In an interesting move, BBC-AA is debuting in July—as an Audio Exclusive Original—Martin Misunderstood by rising suspense star Karin Slaughter (her new Delacorte hardcover, Fractured, publishes in August). “We jumped at a chance to do this novella, which makes it a great match for audio,” explains Cobb. It also examplifies new ways of reaching new “readers.”

Over at Macmillan Audio (formerly Audio Renaissance), the focus is on the frontlist. Publisher Roche will go to the early launch meetings at Macmillan hardcover imprints and talk to the editors about their upcoming lists. “Which titles are getting a lot of support from the hardcover publishers,” says Roche. “Then it's like any acquisition process: you read the manuscript and make sure the story moves along, that the pacing is right, and that we agree it is going to be a big book, and add it to the list.”

Among the audio titles Roche is touting for summer 2008: Peter Leonard's crime fiction debut, Quiver (Jun.), which will feature a conversation between Leonard and his father, Elmore; Chelsea Cain's Sweetheart (Sept.), the follow-up to her debut thriller, Heartsick; and The Lemur (Jul.), Benjamin Black's third crime novel. Currently serialized in the New York Times Magazine, the novel will be published simultaneously as an original trade paperback by Picador.

A vision thing

If mystery audiobooks are taking a bigger piece of the pie, what about that tried-and-true standby of the library collection, the humble and homely large-print book? Since 2003, Poisoned Pen has published Large Type editions of all its new hardcovers. Company president Rosenwald originally saw this as a minor market that he entered for altruistic reasons. Now, he says “it's starting to look like it will be a moneymaking market.”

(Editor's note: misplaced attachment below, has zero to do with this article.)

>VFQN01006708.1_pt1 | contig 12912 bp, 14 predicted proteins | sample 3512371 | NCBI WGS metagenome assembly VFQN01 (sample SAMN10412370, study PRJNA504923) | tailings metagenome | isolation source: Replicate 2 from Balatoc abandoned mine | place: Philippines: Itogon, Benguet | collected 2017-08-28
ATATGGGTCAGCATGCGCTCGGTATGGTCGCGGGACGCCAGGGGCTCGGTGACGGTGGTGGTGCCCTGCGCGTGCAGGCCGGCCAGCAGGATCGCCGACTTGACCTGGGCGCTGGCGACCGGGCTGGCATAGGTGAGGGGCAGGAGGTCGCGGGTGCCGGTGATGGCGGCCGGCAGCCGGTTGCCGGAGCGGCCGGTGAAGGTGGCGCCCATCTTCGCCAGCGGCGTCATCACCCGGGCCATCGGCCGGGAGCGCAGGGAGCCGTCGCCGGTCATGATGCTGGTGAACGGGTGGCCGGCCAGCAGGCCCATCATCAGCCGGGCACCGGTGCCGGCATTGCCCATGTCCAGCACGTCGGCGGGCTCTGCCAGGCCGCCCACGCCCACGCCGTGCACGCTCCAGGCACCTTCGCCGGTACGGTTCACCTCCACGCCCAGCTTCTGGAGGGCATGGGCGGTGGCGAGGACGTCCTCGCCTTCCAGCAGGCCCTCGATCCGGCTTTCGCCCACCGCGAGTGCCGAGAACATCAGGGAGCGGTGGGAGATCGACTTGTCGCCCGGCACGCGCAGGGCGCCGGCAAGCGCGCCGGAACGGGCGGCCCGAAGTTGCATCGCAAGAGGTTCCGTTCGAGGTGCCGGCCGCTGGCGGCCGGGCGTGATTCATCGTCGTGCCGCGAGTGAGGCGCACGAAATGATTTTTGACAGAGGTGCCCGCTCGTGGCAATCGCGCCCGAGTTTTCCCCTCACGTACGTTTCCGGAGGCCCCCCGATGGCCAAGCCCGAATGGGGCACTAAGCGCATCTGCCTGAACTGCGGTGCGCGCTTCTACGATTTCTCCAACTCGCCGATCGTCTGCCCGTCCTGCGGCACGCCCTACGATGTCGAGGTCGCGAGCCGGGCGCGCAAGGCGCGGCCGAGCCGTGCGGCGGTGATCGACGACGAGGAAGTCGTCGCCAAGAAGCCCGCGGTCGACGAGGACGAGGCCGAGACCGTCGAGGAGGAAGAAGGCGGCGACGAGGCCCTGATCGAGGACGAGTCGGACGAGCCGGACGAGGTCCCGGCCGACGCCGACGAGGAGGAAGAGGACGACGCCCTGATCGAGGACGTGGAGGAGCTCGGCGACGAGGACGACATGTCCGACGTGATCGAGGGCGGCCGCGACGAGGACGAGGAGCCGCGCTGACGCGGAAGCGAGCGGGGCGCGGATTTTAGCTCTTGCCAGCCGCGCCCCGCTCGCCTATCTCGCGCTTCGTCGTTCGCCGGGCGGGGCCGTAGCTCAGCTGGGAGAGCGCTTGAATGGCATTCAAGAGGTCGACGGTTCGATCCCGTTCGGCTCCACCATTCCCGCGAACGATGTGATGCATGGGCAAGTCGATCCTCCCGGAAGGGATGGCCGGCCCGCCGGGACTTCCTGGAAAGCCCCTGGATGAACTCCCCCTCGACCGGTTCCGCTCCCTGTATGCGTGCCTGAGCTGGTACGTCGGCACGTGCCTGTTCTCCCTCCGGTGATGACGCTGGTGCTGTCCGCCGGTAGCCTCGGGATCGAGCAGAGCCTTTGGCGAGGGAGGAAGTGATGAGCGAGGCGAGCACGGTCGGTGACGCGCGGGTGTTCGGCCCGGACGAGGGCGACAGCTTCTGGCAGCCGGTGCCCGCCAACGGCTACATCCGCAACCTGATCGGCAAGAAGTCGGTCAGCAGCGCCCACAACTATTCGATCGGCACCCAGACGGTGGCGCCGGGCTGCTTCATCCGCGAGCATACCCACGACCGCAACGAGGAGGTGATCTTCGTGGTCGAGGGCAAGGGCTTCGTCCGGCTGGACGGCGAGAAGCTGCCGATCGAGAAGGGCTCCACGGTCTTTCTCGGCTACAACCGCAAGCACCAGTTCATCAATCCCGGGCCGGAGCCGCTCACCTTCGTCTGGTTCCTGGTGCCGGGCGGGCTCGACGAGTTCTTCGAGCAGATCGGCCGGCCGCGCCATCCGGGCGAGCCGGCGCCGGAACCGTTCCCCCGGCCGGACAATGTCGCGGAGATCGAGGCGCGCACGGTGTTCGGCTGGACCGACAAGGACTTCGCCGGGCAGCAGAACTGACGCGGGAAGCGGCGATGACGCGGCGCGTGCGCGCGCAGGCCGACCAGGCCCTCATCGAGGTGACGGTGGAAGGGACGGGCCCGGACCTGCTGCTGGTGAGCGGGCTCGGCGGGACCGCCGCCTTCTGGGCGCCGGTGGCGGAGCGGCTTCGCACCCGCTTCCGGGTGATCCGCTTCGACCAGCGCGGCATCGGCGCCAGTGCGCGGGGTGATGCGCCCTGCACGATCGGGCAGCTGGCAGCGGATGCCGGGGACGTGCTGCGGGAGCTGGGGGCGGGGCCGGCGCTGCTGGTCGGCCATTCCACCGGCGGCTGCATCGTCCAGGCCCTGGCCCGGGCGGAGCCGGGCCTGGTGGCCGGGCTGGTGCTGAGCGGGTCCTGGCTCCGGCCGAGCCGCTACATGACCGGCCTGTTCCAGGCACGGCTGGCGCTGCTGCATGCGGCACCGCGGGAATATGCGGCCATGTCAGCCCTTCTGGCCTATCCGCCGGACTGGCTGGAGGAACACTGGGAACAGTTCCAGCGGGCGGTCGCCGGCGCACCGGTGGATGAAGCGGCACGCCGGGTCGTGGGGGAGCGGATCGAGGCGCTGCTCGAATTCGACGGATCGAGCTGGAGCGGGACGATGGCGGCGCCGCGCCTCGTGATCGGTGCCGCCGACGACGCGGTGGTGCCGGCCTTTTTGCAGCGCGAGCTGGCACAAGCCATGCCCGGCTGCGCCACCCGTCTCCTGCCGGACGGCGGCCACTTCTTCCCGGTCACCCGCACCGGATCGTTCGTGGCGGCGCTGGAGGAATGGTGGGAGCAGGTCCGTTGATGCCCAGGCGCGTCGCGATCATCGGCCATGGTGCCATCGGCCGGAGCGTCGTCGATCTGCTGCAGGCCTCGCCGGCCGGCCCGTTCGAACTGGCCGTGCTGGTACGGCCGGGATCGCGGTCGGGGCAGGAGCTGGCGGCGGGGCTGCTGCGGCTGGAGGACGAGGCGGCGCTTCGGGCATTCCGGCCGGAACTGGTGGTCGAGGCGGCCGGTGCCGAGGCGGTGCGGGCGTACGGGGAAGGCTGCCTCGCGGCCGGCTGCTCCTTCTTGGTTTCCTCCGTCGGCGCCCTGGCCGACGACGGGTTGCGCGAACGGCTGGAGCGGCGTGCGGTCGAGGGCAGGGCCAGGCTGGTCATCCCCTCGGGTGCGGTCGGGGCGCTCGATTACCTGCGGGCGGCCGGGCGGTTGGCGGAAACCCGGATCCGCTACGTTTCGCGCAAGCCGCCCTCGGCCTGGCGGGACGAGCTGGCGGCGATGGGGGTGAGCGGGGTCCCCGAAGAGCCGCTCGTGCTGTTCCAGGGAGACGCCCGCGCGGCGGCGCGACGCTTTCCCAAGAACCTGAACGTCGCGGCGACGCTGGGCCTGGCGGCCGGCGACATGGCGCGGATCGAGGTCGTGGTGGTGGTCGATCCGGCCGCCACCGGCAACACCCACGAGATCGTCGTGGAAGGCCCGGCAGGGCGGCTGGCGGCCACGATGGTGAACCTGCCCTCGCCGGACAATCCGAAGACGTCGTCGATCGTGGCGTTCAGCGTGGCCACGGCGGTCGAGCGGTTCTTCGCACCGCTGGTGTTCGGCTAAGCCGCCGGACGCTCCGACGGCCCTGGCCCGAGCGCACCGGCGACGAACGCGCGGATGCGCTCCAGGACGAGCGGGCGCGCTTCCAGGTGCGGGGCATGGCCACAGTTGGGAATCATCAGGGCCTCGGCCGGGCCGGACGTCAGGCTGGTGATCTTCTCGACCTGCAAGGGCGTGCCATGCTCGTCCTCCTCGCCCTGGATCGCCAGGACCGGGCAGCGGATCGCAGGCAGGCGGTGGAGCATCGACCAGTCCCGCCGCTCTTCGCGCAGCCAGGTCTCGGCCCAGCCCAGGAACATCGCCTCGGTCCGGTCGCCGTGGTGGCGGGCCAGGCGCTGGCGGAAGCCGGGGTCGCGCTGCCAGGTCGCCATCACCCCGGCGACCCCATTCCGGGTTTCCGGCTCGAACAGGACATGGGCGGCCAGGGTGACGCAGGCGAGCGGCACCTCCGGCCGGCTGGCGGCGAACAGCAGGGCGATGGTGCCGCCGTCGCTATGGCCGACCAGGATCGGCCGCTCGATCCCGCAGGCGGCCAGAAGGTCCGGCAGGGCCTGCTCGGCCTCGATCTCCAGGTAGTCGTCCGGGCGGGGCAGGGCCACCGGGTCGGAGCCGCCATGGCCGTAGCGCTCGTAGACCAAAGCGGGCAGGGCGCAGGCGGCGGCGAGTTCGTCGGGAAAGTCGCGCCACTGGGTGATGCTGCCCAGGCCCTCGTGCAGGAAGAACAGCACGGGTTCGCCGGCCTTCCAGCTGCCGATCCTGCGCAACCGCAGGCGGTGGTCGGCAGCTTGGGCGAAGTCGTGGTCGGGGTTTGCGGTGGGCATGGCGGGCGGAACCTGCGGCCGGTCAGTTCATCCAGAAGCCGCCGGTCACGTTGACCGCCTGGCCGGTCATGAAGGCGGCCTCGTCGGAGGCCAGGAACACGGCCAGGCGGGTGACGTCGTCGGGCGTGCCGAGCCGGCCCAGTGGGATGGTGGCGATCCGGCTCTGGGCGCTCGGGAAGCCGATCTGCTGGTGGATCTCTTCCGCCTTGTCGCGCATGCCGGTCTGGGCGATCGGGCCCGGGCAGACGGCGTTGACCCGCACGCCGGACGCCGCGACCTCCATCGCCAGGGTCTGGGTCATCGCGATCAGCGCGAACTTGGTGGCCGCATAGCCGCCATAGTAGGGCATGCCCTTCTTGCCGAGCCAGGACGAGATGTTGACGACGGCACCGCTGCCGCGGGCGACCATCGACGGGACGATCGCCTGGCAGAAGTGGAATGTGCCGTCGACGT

The Arizona-based publisher last year made a deal for Center Point Large Print to distribute its titles in a two-book-per-month Standing Order Plan. The program launched in January 2008 with Kerry Greenwood's Death Before Wicket and Richard A. Thompson's Fiddle Game. “Poisoned Pen publishes high-quality mystery titles, but they weren't hitting the library market as strongly as they wanted,” says Center Point's marketing manager Chris Bitely, “[so]… we joined forces.”

Center Point has grown rapidly in the past several years, releasing some 240 large-print titles a year. About 30 percent of its list is some form of mystery/suspense/thriller, and two distinct Standing Order Plans allow libraries to choose between high-end thrillers, like Lisa Jackson's Lost Souls (May), and cozies and gentle reads, like Nancy Martin's Murder Melts in Your Mouth (May).

“People with vision problems once made up most of our readership,” says Bitely, “but now I think more people are reading large print because they prefer the format.”

A sow's ear into a silk purse

Adding to large print's growing appeal is the transformation of that once bulky and unattractive format. In 2006, HarperCollins relaunched its large-print line as HarperLuxe. Changes included print at a sharp 14-point size, wider margins, a trade paperback format, and simultaneous publication, all at the same price as newly released hardcovers.

HarperLuxe books are technically not large print, according to the minimum 16-point standard set by the National Association for the Visually Handicapped (NAVH). “We call ourselves larger print,” clarifies publisher Liate Stehlik, who notes that HarperLuxe targets middle-aged baby boomers.

In the past two years, the imprint has increased its title count, deepening the inventory with more midlist authors and more mysteries and thrillers. “Obviously, our biggest sellers are the biggest sellers in the traditional marketplace: J.A. Jance, Elizabeth George, Elizabeth Lowell,” says Stehlik. “But last year we did Laura Lippman's What the Dead Know in a simultaneous Luxe edition because there was so much in-house buzz. It became a huge hardcover best seller and was the book that broke her out.”

HarperLuxe is also using the backlist to expand the availability of older titles in the larger print format. This June, it will release Peter Robinson's 2004 mystery Playing with Fire.

What's old-fashioned print doing?